Running taught me the valuable lesson of self-dependency.
To me, running is more than just a physical activity. Running is a time where I can be alone against the track, against myself. It’s a sport that involves no one else but me.
While it’s accepted practice to race against other runners, the sport only pertains to the individual’s ability to get from one point to another. The runner must combat their mind and use their strength to continue on a path built from self-determination.
As a runner, I learned the value of running in the moment, listening to my body as I ran, and responding accordingly. I ran with the intention of getting stronger down the road, and I learned to face the moment and just run as best I could. I learned that in time I would progress, and eventually become a better runner.
As a runner, I learned to run at all times of the night and day. Even with the varying weather, the idea that went through my head stayed the same, “Just keep running.”
I love running because while running I only think the moment. I focus on my balance and make sure my body’s systems perform correctly. Blood pumps through my veins, I breathe deeply, driving air into my lungs and pumping oxygen into my muscles. My muscles flex and lift me from the ground, propelling me forward.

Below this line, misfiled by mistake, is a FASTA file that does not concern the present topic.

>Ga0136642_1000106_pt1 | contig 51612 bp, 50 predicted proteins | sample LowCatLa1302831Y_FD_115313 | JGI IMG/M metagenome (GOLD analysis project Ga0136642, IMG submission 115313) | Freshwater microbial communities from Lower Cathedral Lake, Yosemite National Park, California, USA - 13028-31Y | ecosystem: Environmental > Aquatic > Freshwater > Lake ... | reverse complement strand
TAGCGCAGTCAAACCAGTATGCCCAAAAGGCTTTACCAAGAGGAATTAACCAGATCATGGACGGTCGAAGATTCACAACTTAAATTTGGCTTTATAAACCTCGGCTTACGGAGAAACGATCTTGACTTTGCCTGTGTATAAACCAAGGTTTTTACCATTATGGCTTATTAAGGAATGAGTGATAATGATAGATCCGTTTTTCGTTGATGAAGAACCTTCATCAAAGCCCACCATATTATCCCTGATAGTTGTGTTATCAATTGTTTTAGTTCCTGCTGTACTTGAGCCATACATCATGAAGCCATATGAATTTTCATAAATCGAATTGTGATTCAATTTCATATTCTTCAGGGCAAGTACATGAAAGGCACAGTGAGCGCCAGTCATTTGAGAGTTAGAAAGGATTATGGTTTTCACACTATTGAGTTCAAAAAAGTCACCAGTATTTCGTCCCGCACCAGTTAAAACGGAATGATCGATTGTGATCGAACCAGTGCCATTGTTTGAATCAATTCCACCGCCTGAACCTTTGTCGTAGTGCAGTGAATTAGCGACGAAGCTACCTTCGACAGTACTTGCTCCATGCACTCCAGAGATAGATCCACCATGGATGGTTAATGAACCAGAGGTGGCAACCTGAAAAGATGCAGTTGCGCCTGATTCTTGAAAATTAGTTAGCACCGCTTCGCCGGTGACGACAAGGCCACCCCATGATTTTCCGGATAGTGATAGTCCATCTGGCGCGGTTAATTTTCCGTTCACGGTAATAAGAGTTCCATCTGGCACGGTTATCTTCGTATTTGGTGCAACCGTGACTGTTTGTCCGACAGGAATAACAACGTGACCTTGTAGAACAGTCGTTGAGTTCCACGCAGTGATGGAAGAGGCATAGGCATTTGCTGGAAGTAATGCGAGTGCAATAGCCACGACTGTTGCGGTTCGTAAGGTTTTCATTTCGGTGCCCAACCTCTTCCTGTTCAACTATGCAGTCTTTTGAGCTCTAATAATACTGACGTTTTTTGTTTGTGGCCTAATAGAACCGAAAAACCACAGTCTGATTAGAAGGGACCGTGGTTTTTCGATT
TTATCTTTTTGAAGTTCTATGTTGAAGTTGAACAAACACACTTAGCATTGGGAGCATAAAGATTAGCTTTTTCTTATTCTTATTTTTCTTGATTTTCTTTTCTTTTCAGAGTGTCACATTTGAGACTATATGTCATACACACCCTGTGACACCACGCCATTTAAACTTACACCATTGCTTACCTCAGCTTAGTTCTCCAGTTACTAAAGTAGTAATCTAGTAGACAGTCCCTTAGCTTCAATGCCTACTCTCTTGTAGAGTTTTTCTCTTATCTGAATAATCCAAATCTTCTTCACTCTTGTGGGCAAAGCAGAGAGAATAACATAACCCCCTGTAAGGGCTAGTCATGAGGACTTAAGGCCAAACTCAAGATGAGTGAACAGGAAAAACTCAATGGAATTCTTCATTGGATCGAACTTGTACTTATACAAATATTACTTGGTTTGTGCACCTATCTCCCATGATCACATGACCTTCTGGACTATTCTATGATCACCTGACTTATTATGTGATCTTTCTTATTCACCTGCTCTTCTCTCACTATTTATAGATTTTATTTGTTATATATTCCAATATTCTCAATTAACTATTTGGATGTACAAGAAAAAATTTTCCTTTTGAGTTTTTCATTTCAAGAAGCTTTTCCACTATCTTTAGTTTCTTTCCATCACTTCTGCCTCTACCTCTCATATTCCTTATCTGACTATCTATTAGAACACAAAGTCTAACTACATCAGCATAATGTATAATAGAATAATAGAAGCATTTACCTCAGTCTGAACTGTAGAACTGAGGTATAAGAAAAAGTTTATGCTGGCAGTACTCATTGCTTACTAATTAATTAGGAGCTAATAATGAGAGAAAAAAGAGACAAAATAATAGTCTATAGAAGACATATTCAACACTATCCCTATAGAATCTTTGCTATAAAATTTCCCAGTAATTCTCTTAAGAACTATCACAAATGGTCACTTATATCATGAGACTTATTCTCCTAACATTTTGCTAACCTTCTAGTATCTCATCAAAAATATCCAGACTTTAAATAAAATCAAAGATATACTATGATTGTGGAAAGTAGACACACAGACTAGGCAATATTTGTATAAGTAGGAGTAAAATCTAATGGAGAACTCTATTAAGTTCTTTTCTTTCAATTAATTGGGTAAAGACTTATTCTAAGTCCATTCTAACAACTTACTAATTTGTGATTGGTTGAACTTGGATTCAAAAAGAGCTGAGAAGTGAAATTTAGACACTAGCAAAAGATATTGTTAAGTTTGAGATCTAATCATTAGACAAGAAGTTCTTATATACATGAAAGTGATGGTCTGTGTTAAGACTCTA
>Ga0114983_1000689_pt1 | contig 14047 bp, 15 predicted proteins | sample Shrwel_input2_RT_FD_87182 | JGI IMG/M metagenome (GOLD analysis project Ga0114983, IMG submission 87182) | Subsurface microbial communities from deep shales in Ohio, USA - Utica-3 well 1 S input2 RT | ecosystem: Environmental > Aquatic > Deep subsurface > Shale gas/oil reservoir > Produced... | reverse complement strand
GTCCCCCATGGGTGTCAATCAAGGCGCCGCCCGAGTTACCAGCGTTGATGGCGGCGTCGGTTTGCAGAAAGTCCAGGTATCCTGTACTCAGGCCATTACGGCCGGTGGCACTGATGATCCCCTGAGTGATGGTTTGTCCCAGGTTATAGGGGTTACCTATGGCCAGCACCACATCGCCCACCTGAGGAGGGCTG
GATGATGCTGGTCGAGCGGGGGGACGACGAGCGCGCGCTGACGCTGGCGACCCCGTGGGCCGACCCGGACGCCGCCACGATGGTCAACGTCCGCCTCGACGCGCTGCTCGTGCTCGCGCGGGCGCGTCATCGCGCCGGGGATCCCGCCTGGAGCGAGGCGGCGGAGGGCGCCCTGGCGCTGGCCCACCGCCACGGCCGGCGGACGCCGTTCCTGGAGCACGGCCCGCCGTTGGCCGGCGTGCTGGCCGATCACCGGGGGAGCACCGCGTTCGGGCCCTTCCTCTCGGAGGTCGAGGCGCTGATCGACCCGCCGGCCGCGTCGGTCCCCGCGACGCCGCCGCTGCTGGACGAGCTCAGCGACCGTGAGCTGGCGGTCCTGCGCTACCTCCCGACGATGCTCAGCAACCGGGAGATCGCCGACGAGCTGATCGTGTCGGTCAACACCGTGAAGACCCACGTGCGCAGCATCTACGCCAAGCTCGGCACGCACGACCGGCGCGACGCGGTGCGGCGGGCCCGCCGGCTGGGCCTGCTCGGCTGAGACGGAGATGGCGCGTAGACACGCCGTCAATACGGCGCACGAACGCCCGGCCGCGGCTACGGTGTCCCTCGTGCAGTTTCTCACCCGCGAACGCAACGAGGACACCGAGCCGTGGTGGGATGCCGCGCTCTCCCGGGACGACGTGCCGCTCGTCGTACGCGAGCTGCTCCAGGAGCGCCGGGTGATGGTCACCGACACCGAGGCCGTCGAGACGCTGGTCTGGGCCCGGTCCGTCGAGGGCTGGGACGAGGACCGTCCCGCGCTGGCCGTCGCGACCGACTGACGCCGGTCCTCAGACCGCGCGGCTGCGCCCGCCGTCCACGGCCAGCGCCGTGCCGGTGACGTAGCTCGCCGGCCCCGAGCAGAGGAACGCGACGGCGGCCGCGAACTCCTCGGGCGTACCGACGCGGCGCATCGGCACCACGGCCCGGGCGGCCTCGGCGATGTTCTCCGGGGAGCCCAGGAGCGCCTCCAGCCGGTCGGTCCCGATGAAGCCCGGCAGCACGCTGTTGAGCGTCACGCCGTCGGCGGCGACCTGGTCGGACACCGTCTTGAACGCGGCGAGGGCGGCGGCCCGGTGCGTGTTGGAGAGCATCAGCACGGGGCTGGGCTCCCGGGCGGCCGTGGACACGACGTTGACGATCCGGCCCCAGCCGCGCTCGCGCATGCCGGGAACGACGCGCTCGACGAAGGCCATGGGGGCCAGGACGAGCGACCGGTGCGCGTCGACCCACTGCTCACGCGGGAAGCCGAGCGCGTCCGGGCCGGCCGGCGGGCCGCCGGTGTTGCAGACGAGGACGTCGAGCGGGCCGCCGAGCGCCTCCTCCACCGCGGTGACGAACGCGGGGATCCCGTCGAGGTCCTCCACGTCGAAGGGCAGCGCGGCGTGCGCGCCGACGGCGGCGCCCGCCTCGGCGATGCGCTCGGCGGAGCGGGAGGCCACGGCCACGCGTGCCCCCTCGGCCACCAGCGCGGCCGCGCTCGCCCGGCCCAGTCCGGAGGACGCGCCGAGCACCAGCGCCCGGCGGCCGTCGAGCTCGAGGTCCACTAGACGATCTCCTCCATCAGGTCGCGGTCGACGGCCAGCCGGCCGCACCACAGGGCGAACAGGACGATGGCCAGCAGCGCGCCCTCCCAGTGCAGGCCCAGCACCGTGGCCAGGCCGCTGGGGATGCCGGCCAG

My body suspends in the air. I’m flying.
My heels catch my stride. My toes slap the concrete and I pull myself into the next step. I roll onto the balls of my feet and explode with energy, propelling myself forward again on an repeating cycle until I cross the finish line.
Then I do it all again.
As a runner, I learned the value of the runner’s mentality. I learned to recite mantras in my mind, like “just keep going” and “can I do it now?” The runner mentality is essential to my life now. Having a can-do mentality helps me get over obstacles in my life that would otherwise be difficult.
I often ask myself the question “can I do it now” while running. I would be well into my run, exhausted, and then I would ask myself “Can I do it now?” “Can I sprint now?” “Can I continue to run now?” The answer would usually warrant an enthusiastic, “Yes I can.” I would get a jolt of energy and continue to push forward despite my exhaustion, because I knew I wasn’t quite out of energy yet, and at the end of my run I would feel a great sense of accomplishment. After the first time, it gets easier and easier to say, “Yes I can,” and harder to say “No.”
Running changed the way I think about pushing myself to be a better person. As I kept running, I got better. I earned more conviction. I continued compiling new mantras on top of the old ones.
The runner’s mentality is about pushing forward and being relentless about achieving goals no matter how much farther is left. The runner’s mentality encourages progress, continuing to move along what seems like an endless strip of pavement, because the process is just as important as the finish line.
Since learning the runner’s mentality, I’ve taken what I’ve learned into other aspects of my life. I ask myself, “Can I live my life now?”